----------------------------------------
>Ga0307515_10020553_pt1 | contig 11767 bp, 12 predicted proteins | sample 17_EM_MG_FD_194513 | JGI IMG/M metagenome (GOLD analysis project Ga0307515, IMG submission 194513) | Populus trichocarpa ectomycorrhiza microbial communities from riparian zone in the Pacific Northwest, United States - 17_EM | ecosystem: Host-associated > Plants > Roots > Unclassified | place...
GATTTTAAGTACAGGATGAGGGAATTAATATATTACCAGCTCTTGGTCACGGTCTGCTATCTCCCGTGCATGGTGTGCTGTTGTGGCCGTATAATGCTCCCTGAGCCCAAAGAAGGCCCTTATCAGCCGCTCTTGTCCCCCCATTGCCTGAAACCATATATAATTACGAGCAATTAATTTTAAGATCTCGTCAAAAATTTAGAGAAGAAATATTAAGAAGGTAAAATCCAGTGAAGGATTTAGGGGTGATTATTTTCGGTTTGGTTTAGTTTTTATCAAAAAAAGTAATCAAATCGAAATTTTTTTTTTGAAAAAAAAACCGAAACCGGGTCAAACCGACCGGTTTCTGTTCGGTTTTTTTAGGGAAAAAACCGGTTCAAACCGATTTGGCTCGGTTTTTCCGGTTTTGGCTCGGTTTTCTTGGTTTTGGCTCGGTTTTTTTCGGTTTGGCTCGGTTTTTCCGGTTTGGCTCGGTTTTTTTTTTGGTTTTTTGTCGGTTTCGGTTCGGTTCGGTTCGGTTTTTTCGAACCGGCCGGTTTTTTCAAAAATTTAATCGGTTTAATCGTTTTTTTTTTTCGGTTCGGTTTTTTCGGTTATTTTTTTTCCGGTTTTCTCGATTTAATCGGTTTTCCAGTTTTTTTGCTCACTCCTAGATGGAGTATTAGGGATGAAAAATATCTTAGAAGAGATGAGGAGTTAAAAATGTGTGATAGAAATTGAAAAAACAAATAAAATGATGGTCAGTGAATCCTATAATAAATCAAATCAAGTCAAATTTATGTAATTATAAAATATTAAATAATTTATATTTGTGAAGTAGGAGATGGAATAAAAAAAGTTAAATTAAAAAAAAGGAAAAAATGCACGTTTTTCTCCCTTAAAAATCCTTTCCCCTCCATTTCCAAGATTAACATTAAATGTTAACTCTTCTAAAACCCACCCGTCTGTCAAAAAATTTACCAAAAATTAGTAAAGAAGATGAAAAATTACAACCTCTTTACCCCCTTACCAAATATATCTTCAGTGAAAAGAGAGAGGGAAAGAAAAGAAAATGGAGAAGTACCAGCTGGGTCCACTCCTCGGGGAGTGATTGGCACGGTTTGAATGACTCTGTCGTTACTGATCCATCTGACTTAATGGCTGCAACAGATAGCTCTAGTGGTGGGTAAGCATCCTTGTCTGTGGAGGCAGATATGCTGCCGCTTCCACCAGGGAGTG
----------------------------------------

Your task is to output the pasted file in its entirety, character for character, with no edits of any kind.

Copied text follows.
>Ga0307515_10020553_pt1 | contig 11767 bp, 12 predicted proteins | sample 17_EM_MG_FD_194513 | JGI IMG/M metagenome (GOLD analysis project Ga0307515, IMG submission 194513) | Populus trichocarpa ectomycorrhiza microbial communities from riparian zone in the Pacific Northwest, United States - 17_EM | ecosystem: Host-associated > Plants > Roots > Unclassified | place...
GATTTTAAGTACAGGATGAGGGAATTAATATATTACCAGCTCTTGGTCACGGTCTGCTATCTCCCGTGCATGGTGTGCTGTTGTGGCCGTATAATGCTCCCTGAGCCCAAAGAAGGCCCTTATCAGCCGCTCTTGTCCCCCCATTGCCTGAAACCATATATAATTACGAGCAATTAATTTTAAGATCTCGTCAAAAATTTAGAGAAGAAATATTAAGAAGGTAAAATCCAGTGAAGGATTTAGGGGTGATTATTTTCGGTTTGGTTTAGTTTTTATCAAAAAAAGTAATCAAATCGAAATTTTTTTTTTGAAAAAAAAACCGAAACCGGGTCAAACCGACCGGTTTCTGTTCGGTTTTTTTAGGGAAAAAACCGGTTCAAACCGATTTGGCTCGGTTTTTCCGGTTTTGGCTCGGTTTTCTTGGTTTTGGCTCGGTTTTTTTCGGTTTGGCTCGGTTTTTCCGGTTTGGCTCGGTTTTTTTTTTGGTTTTTTGTCGGTTTCGGTTCGGTTCGGTTCGGTTTTTTCGAACCGGCCGGTTTTTTCAAAAATTTAATCGGTTTAATCGTTTTTTTTTTTCGGTTCGGTTTTTTCGGTTATTTTTTTTCCGGTTTTCTCGATTTAATCGGTTTTCCAGTTTTTTTGCTCACTCCTAGATGGAGTATTAGGGATGAAAAATATCTTAGAAGAGATGAGGAGTTAAAAATGTGTGATAGAAATTGAAAAAACAAATAAAATGATGGTCAGTGAATCCTATAATAAATCAAATCAAGTCAAATTTATGTAATTATAAAATATTAAATAATTTATATTTGTGAAGTAGGAGATGGAATAAAAAAAGTTAAATTAAAAAAAAGGAAAAAATGCACGTTTTTCTCCCTTAAAAATCCTTTCCCCTCCATTTCCAAGATTAACATTAAATGTTAACTCTTCTAAAACCCACCCGTCTGTCAAAAAATTTACCAAAAATTAGTAAAGAAGATGAAAAATTACAACCTCTTTACCCCCTTACCAAATATATCTTCAGTGAAAAGAGAGAGGGAAAGAAAAGAAAATGGAGAAGTACCAGCTGGGTCCACTCCTCGGGGAGTGATTGGCACGGTTTGAATGACTCTGTCGTTACTGATCCATCTGACTTAATGGCTGCAACAGATAGCTCTAGTGGTGGGTAAGCATCCTTGTCTGTGGAGGCAGATATGCTGCCGCTTCCACCAGGGAGTG